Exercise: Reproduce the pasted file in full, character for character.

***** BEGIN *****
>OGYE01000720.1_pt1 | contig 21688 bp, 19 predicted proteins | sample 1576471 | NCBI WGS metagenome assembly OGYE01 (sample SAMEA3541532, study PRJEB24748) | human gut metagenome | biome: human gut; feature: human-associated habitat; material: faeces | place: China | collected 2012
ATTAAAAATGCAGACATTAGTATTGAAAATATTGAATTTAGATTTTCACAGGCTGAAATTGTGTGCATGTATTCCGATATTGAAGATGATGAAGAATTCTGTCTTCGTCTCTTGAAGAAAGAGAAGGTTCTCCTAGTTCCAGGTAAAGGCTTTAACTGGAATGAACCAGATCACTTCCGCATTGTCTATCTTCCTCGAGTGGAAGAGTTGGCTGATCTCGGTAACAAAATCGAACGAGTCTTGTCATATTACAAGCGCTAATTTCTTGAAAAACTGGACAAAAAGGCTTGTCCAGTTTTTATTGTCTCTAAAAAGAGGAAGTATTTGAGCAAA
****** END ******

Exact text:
>OGYE01000720.1_pt1 | contig 21688 bp, 19 predicted proteins | sample 1576471 | NCBI WGS metagenome assembly OGYE01 (sample SAMEA3541532, study PRJEB24748) | human gut metagenome | biome: human gut; feature: human-associated habitat; material: faeces | place: China | collected 2012
ATTAAAAATGCAGACATTAGTATTGAAAATATTGAATTTAGATTTTCACAGGCTGAAATTGTGTGCATGTATTCCGATATTGAAGATGATGAAGAATTCTGTCTTCGTCTCTTGAAGAAAGAGAAGGTTCTCCTAGTTCCAGGTAAAGGCTTTAACTGGAATGAACCAGATCACTTCCGCATTGTCTATCTTCCTCGAGTGGAAGAGTTGGCTGATCTCGGTAACAAAATCGAACGAGTCTTGTCATATTACAAGCGCTAATTTCTTGAAAAACTGGACAAAAAGGCTTGTCCAGTTTTTATTGTCTCTAAAAAGAGGAAGTATTTGAGCAAA